In a world where threats are becoming more diverse and require collective efforts, where the US is disengaging from Europe and its neighborhood, where Europe is struggling with limited resources and decreasing defence funding, and where the EU lacks the capabilities that NATO has, Europe needs to use the strengths of both the EU and NATO. For this to happen, and as the Member States of the organisations are essentially the same, it is vital that better cooperation between the EU and NATO be achieved.
Attempts to strengthen cooperation have been made, but these have not been enough. The attempts always hit the same walls: both between the EU and NATO, and within these organisations. There are only vague statements of ‘a strategic partnership’, but no official relationship that would be truly useful in building capabilities and operability. This is mostly due to the political problem between Cyprus and Turkey that precludes any official EU–NATO cooperation.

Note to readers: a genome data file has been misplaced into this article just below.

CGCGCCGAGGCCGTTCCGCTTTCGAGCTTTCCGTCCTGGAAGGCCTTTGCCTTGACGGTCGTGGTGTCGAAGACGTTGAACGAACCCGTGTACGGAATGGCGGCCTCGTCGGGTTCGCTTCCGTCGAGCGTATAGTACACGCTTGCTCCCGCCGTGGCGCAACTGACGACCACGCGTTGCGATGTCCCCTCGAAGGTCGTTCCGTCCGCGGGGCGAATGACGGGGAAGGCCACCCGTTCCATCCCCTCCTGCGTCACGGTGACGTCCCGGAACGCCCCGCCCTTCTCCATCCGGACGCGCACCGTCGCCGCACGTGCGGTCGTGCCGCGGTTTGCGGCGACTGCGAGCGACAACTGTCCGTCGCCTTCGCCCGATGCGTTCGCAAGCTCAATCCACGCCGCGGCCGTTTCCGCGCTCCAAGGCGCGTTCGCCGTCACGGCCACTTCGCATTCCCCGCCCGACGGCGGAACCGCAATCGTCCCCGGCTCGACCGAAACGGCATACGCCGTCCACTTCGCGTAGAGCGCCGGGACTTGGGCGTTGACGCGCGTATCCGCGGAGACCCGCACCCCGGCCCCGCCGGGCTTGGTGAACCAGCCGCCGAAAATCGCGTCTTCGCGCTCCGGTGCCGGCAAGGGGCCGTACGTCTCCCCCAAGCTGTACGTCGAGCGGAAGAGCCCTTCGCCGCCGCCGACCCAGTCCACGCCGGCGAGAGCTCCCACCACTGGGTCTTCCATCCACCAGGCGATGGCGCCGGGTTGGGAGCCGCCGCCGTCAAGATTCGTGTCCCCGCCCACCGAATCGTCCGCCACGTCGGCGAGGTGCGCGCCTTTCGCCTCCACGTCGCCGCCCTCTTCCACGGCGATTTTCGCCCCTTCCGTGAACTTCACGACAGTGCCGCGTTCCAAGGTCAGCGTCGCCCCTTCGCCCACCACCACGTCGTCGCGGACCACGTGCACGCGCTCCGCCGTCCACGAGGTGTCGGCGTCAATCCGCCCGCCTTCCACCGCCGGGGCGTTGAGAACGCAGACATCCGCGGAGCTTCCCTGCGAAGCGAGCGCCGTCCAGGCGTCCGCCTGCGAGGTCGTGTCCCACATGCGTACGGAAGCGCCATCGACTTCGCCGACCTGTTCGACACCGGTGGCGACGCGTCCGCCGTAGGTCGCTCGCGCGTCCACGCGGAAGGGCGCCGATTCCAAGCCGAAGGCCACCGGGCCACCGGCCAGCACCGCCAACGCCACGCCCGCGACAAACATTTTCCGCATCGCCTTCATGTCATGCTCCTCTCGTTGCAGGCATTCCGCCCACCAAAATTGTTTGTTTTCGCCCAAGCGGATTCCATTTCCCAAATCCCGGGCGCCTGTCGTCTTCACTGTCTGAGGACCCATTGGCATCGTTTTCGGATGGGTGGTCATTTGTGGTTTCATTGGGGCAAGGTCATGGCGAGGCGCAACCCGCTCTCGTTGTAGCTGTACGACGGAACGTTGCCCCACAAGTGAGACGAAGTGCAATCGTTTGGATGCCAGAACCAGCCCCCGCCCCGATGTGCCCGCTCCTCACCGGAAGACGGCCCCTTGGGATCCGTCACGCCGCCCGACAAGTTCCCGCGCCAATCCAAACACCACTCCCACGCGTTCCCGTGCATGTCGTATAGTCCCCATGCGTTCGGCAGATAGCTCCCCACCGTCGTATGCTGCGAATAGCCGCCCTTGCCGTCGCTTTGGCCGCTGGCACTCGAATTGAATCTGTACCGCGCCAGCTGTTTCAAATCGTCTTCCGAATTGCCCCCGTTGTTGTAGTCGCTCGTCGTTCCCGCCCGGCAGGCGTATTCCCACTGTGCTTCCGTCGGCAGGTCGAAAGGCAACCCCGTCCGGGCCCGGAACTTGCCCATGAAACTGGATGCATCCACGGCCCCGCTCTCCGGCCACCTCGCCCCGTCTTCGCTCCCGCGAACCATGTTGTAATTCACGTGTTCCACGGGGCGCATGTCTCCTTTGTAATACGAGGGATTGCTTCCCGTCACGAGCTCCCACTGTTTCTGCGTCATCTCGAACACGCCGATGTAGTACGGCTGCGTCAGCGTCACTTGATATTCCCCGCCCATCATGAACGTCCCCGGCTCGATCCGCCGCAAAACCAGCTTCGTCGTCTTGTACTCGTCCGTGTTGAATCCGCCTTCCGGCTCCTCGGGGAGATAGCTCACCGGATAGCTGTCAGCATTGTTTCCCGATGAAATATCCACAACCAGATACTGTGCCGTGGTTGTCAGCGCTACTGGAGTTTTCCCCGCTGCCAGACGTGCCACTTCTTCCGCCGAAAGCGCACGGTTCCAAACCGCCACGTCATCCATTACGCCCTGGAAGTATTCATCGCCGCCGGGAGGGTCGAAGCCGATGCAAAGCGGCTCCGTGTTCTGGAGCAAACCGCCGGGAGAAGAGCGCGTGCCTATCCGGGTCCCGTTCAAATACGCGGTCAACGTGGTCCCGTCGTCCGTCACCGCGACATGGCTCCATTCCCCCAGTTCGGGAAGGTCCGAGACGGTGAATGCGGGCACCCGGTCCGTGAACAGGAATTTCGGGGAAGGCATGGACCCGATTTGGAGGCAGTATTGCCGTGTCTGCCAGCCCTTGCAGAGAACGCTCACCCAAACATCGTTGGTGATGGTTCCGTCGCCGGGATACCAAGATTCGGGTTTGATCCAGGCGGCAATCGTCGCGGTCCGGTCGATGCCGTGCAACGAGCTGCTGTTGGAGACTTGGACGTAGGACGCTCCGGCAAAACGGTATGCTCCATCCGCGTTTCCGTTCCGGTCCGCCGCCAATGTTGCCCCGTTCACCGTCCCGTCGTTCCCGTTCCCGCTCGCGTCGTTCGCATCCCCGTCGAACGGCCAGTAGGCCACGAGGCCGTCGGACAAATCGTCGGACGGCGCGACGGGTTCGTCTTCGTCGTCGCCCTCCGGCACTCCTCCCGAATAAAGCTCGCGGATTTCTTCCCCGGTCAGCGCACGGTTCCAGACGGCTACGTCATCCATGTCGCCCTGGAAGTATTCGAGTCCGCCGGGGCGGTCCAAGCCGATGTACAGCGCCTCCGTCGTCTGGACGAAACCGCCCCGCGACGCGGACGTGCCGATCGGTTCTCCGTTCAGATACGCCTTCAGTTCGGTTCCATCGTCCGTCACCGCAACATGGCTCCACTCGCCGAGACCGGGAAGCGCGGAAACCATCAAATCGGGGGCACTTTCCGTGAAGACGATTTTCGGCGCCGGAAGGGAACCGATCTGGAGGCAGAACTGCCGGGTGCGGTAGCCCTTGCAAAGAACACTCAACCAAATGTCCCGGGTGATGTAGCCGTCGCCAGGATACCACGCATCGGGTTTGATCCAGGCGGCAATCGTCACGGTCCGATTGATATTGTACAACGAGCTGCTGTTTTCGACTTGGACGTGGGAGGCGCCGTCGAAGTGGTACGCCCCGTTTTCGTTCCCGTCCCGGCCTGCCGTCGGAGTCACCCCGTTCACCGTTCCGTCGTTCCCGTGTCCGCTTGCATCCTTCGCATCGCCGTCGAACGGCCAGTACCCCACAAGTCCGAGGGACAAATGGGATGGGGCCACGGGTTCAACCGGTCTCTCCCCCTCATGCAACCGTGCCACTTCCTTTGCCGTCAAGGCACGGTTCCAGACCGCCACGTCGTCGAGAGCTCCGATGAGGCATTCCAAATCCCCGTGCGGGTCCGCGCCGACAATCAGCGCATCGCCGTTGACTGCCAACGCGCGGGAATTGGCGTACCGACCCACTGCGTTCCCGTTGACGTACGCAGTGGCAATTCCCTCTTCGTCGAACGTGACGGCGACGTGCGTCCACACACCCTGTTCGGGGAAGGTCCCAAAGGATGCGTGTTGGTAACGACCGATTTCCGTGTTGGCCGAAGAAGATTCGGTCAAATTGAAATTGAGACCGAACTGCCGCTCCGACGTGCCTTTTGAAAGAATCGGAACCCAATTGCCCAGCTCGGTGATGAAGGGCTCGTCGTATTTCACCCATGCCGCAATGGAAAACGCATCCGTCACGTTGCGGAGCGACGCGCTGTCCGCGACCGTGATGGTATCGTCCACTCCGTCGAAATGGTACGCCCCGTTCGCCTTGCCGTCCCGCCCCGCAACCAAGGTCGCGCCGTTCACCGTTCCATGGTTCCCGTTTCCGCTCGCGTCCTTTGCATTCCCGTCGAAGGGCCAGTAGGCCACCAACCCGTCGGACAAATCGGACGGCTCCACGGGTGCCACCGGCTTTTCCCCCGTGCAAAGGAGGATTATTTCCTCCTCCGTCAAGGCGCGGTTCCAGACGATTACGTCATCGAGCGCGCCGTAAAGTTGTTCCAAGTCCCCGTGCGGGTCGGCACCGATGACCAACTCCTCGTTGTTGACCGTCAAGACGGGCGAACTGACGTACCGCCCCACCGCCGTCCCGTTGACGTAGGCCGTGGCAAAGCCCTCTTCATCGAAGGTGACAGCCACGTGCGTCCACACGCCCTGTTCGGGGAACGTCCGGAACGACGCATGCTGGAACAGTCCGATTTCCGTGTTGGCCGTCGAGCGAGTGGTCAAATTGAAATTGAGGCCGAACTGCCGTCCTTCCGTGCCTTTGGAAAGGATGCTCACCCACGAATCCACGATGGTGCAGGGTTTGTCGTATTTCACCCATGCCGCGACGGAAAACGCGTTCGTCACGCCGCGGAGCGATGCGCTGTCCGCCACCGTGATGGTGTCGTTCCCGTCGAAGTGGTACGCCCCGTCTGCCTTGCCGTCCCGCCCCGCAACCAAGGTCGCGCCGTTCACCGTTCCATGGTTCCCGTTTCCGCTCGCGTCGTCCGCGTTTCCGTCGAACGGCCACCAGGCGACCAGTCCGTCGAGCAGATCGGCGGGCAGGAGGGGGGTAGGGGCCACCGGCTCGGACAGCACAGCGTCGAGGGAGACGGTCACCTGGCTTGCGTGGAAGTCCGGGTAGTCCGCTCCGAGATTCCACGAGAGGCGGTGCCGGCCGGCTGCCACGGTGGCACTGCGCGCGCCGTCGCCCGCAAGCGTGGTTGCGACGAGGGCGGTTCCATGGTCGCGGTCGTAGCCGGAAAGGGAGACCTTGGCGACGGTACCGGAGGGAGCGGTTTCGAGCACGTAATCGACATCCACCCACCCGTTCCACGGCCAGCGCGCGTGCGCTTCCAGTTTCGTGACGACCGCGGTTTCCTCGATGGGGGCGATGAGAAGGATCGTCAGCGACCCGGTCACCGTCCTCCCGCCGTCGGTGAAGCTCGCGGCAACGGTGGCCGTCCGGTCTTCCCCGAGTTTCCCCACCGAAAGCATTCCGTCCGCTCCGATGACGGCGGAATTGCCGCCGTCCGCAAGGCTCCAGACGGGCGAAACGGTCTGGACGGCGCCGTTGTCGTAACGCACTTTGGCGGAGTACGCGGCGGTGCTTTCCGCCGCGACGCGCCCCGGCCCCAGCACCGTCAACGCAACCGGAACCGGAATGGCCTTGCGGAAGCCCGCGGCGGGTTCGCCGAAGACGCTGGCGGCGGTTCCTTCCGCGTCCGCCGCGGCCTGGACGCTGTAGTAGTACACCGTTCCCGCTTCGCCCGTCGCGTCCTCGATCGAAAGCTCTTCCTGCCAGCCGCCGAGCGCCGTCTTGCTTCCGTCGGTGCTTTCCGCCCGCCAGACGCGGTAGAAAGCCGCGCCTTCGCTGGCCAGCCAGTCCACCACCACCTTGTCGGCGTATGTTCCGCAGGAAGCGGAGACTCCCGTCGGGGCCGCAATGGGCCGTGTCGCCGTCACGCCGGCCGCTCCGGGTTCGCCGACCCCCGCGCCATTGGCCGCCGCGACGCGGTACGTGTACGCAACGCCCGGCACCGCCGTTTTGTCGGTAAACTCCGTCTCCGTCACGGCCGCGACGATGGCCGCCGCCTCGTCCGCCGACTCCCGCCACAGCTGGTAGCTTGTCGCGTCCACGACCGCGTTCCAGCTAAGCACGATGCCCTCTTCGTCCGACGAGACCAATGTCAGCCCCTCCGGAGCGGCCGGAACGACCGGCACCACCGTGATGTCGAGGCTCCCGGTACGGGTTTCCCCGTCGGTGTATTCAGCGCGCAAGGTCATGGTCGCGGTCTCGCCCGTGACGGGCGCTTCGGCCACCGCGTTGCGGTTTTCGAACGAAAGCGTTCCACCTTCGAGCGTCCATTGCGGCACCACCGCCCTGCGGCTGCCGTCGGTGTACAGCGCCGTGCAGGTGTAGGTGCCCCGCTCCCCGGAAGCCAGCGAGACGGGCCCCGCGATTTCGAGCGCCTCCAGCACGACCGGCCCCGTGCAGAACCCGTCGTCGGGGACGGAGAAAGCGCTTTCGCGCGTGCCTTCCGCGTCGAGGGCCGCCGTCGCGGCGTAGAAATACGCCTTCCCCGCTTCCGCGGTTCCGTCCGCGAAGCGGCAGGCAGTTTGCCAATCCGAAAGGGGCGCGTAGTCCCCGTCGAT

Unfortunately, as the Cypriot Presidency of the EU in the autumn of 2012 has shown, this problem is far from being eliminated. Both the EU and NATO need to adjust their attitudes to promote better cooperation and to take their strategic partnership to a whole new level as a precursor to creating a joint political and strategic agreement on the division of labour regarding what is to be done in conflict zones and the organisation of security and defence policy in Europe as well as to creating permanent and official decision-making and consultation structures on all levels. To achieve this, reforms are needed within the EU: the EU Member States need to become more united; deepen their foreign, security and defence integration; and centralise their decision-making procedures to overcome short-sighted unilateral policies. Or the EU simply needs to allow some countries to move faster in the direction of greater defence integration.
The year 2013 offers several opportunities for improving EU–NATO relations, such as the European External Action Service review and the European summit on defence. Cyprus now also has a new president who has shown some willingness to take steps forward. Possible closer relations with NATO might offer the country the new dynamism necessary to solve the political problem.
All EU Member States and the organisations themselves must now take responsibility in an effort to end the futile competition between the EU and NATO that is undermining European security.